On February 10th this year, we wrote a piece that graphically represented IBD’s market calls (“uptrend” and “correction” only, “under pressure” omitted) against the equity graph of our IBD50 Top-10 model portfolio. Based on that review, I concluded that in that application these market timing signals might not be the best signals to enter or leave the market.
In the real world I am still favoring a system that uses trailing stops of 7% or 8% set on individual stocks for exits, but using market calls to determine if replacements will be made.
That said, last week I took a list of IBD market calls beginning with the “market resumes uptrend” call on 1/26/11 (after close) and purchased Vanguard’s total stock market ETF VTI. I held the ETF until the next “market in correction” call and sold at the open the next day. Positions were replaced at the open following the next “uptrend” call, and so on. I ran the model through to the last “market in correction” call on February 25th this year.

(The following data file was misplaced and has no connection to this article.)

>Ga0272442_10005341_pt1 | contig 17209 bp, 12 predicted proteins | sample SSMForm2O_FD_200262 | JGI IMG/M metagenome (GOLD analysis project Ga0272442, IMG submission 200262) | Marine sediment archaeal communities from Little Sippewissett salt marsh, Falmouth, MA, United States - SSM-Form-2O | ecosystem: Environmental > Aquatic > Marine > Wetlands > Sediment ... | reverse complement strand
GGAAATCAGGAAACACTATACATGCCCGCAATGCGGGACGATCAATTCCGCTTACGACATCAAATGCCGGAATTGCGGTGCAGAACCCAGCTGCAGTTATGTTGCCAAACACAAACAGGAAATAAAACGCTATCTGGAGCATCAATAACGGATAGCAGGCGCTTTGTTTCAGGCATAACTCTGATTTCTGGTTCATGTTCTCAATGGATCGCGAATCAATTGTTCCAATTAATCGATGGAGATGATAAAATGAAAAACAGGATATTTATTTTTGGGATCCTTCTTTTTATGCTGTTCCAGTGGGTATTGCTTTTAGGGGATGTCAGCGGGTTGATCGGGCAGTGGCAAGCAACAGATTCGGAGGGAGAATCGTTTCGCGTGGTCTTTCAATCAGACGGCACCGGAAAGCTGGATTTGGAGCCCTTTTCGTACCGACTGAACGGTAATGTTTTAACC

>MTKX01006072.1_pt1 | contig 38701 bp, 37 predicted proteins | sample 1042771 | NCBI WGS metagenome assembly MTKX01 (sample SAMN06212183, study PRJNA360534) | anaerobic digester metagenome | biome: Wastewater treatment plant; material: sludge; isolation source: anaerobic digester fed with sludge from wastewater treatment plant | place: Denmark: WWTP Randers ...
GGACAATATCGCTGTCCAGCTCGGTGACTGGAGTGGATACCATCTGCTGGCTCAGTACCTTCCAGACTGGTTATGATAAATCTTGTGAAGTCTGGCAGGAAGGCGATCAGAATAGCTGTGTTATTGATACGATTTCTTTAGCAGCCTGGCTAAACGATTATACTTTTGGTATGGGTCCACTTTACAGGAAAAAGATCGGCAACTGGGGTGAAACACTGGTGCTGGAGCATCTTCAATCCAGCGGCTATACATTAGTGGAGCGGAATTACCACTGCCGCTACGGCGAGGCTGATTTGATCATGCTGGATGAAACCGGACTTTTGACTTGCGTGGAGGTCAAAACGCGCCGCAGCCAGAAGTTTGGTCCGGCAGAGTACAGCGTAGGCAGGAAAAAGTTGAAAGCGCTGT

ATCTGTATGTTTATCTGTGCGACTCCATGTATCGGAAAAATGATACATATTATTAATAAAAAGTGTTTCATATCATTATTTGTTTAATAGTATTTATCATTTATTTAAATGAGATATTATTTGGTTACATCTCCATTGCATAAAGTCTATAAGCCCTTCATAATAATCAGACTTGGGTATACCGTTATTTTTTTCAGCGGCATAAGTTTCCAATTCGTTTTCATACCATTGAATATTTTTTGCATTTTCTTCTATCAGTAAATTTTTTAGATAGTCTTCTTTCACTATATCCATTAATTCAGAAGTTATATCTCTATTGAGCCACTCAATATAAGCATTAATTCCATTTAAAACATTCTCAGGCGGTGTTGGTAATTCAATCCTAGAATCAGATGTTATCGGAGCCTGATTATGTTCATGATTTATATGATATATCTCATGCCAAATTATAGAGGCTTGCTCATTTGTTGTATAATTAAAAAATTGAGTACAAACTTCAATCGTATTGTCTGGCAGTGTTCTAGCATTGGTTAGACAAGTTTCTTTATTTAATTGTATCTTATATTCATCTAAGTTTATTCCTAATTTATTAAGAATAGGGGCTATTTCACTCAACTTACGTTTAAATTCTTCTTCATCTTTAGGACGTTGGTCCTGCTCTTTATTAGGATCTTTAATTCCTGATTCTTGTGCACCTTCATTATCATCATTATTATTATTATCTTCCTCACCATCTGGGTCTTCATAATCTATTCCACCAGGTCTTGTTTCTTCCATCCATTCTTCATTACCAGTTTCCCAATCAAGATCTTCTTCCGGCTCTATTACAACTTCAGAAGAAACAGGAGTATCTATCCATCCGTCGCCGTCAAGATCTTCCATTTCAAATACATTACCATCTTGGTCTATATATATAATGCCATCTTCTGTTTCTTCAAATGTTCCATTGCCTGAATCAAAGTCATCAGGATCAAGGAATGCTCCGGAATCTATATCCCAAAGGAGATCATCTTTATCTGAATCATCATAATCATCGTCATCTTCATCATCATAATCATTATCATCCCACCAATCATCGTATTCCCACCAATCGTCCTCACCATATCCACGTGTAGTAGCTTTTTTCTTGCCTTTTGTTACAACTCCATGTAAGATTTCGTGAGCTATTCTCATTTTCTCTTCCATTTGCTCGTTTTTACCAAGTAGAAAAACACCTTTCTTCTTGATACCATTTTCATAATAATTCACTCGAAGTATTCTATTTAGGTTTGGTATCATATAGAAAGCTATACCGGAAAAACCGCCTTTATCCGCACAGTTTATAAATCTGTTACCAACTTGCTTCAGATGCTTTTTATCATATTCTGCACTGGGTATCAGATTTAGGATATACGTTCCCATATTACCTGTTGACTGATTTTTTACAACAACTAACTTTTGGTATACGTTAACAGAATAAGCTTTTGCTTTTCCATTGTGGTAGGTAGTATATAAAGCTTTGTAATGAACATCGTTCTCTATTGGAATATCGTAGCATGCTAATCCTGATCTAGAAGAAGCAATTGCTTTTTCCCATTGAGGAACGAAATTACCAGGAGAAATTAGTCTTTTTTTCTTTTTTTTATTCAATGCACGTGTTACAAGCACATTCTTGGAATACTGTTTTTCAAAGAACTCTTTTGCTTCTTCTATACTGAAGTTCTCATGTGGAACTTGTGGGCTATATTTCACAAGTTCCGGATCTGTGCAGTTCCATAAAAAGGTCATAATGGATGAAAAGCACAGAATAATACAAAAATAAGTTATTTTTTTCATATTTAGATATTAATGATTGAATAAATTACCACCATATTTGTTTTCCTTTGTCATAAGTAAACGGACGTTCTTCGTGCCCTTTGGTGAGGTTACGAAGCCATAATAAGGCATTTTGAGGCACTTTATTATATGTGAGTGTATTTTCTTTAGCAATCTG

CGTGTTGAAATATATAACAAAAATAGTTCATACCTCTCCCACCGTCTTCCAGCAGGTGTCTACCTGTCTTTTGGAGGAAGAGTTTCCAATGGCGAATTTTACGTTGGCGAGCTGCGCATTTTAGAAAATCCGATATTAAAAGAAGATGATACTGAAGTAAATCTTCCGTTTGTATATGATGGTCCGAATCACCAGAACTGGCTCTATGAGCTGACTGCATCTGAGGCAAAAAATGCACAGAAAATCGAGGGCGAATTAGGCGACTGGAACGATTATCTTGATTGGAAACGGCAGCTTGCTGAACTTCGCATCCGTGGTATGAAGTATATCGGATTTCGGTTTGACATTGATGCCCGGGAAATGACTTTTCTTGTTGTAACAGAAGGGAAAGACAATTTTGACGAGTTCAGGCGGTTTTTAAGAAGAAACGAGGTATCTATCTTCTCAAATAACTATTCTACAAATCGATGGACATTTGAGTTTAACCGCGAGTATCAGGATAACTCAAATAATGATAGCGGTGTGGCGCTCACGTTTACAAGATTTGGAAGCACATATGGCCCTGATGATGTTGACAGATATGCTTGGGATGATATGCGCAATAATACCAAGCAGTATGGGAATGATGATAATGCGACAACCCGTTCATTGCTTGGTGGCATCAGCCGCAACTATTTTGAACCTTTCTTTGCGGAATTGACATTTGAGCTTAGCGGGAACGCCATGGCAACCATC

The period was 761 days long. The model would have held VTI for 494 days or 65% of the time. The longest holding period was 106 days (+13.6%), the shortest 1 day (-2.0%) with an average of 45 days.
The best profit was +13.6%, the worst loss -2.8% with the average result being a gain of 2.2%. Given this period covered some significant down periods, I like the way downsides were limited.
There were 11 holding periods. 7 resulted in a profit, which is 64% of the time.
Compounding the results for each of the periods the total gain obtained was 25.6%. Buy and hold for the same period would have yielded 15%. So, the strategy beat buy and hold by 71%. Not shabby. FYI, for the same period, SPX, COMPEX and RUT returned 14.8%, 13.8% and 12.9% respectively.
CONCLUSION: IBD’s market timers can be used as a market timing guide, and, based on the results we obtained, can beat a buy and hold strategy. Using different instruments will return different results.